North Dakota Assistive was granted $75,000 through the Christopher and Dana Reeves Foundation to help the organization better provide rural North Dakotans with paralysis assistive technology to improve their quality of life.

For the purpose of the grant, paralysis is defined as: difficulty and/or inability to use arms and/or legs due to neurological conditions including but not limited to spinal cord injury, traumatic brain injury, stroke, cerebral palsy, spina bifida, ALS and post-polio syndrome.

The non-profit ND Assistive was founded in 1993 due to a the federal Assistive Technology Act, which requires all states to have an assistive technology program. Assistive technology includes items like medication dispensers and Amazon Echo that's programmed to do tasks such as turning the lights off an on.

"With these grant dollars, we’ve expanded both in our Fargo and in our Mandan offices our Home First Centers … We’ve basically put a house in our office with rooms of the home. We’ve got bathroom, bedroom, kitchen, living room, computer office room, and it is sprinkled with assistive technology," said Tami Ternes, AT consultant. "There are basically three major control smart systems out there. We’ve got all of those plus Microsoft Cortana. We’ve got them hooked up to and operating products such as blinds, lights, fans."

Though the individual services paid for by the grant must be for people in rural North Dakota with paralysis, Ternes said anyone can schedule an appointment to tour the Home First Centers and see the assistive technology devices in action.

For individuals who may not be able to drive to Mandan or Fargo, ND Assistive will give virtual tours. For those without the technology to video chat, they have a solution for that, too.

"Myself as a collaborator, if that person doesn’t have the technology, they don’t have an iPad to be able to Face Time, that’s where I step in. If they call Assistive and say, ‘I would like to see what you have, but I can’t come down there,’ then I would be the connection ... I would take the iPad over to them and help them do the Skype call," said Janelle Stoneking, Lead Support Coordinator at ABLE.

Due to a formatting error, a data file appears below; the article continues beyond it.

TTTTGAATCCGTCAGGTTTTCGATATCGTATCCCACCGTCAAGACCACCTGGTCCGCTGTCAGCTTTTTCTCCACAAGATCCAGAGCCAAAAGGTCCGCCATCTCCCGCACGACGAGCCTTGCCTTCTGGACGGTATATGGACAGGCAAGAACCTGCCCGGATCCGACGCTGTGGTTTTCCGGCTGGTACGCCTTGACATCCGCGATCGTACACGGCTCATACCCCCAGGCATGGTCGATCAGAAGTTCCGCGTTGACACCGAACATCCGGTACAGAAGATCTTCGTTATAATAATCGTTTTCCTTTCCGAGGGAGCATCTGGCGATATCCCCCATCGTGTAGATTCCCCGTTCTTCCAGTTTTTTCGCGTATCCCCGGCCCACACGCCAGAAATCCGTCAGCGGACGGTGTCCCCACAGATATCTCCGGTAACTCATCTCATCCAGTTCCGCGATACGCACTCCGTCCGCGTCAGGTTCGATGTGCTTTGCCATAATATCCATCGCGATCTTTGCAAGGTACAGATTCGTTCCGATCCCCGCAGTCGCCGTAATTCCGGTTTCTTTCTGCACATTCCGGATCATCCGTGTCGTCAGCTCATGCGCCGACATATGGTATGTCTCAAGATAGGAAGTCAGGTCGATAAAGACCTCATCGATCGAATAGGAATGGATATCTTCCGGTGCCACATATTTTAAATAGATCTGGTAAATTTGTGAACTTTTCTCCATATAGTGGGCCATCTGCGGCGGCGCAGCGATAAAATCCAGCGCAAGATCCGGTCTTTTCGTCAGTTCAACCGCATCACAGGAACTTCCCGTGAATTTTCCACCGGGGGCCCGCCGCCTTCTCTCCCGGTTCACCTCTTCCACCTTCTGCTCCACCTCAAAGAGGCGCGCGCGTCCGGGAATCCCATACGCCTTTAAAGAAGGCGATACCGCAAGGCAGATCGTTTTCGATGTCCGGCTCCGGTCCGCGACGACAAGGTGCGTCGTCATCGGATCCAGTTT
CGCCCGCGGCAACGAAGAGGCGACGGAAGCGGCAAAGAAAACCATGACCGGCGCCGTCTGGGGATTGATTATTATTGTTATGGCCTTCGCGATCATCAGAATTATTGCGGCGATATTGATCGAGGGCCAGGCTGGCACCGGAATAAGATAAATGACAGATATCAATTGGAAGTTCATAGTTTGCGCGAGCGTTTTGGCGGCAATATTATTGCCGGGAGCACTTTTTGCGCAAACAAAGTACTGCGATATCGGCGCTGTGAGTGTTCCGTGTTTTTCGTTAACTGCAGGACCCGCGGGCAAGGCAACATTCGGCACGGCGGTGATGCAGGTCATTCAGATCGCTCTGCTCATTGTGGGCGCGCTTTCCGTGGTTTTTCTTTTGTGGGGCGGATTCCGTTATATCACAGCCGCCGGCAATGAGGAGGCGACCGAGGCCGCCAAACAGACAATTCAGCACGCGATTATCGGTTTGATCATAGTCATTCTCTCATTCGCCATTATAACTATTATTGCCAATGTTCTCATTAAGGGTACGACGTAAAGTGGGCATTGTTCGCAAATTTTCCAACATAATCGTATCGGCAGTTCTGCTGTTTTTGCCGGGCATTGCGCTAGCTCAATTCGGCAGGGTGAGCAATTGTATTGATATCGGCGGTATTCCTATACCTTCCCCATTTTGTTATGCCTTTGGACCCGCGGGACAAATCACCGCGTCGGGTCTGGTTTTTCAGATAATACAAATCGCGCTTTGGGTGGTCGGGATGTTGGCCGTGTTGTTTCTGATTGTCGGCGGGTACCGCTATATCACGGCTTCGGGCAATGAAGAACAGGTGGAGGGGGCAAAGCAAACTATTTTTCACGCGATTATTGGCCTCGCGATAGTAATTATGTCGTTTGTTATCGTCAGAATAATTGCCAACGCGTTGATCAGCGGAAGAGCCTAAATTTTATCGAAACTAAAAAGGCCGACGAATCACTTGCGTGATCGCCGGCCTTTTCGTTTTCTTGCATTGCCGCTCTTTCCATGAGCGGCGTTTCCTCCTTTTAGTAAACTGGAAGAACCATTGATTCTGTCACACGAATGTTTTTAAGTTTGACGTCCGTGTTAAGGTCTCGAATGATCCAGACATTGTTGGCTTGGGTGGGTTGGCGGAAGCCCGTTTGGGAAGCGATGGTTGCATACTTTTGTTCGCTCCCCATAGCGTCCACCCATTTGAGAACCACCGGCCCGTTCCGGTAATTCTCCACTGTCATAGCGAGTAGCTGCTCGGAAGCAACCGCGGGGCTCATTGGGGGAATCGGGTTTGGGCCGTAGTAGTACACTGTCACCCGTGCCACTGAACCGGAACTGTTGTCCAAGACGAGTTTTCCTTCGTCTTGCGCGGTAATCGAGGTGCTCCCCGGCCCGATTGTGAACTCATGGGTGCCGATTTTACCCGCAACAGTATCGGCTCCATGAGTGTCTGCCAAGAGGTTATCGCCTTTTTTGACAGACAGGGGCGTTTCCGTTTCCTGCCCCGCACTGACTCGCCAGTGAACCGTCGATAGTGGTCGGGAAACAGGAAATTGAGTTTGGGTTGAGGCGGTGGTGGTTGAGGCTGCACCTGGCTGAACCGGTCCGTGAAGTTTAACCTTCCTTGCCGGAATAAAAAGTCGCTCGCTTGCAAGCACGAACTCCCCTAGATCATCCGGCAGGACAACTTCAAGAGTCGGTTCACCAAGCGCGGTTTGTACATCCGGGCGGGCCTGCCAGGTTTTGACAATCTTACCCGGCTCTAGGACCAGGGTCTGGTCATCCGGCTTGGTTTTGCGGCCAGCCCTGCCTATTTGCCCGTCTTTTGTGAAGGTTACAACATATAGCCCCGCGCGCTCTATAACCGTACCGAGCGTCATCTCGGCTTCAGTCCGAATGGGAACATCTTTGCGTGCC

They can even try some of the technology via video.

"We've already done tours with people via video, and we had them make commands through the iPad, and it actually worked and they were able to open the blinds through the window," Ternes said.

Rural North Dakotans with paralysis can also rent a home kit for $15 for six weeks that they could either pick up at one of the offices or have mailed to them. The kit contains basic smart-home equipment, such as Echo Show, Echo Dot, Kasa Cam (smart home camera) and Go Sound Smart Plug to remote-control their appliances. ND Assistive will even help them set them up.

"I think a piece of this is knowing that there is support, that someone will help them try it out. I know even for loved ones who maybe aren't as tech-savy to even try to help figure it out for their loved one ... it's overwhelming," Stoneking said.

For now, those kits are available only for those served by the grant, but Ternes said once the grant is over in a year, they will become available to anyone.

Once they find out what equipment would work for them, there is financial assistance available for purchasing the items.

"We could help them out as long as they show the need and the disability and have the income requirement. We do have a grant program that we raise dollars for throughout the year. We give grants out up to $2,000, four times a year ... Here at North Dakota Assistive, individuals can actually take out a low-interest loan through us, versus going to a bank," Ternes said.

Although the grant money is earmarked for people with paralysis, ND Assistive helps other people gain access to assistive technology as well.

It even has a short-term equipment trail program individuals can access called North Dakota AT4ALL, where people can buy, sell or exchange assistive technology.

The Reeve Foundation is dedicated to curing spinal cord injury by funding innovative research and improving the quality of life for people living with paralysis through grants, information, and advocacy. The Foundation's Paralysis Resource Center (PRC), through a cooperative agreement with the Administration of Community Living, provides much-needed information, programs, emotional support, and individualized assistance to Americans living with paralysis, along with their caregivers, families and medical professionals.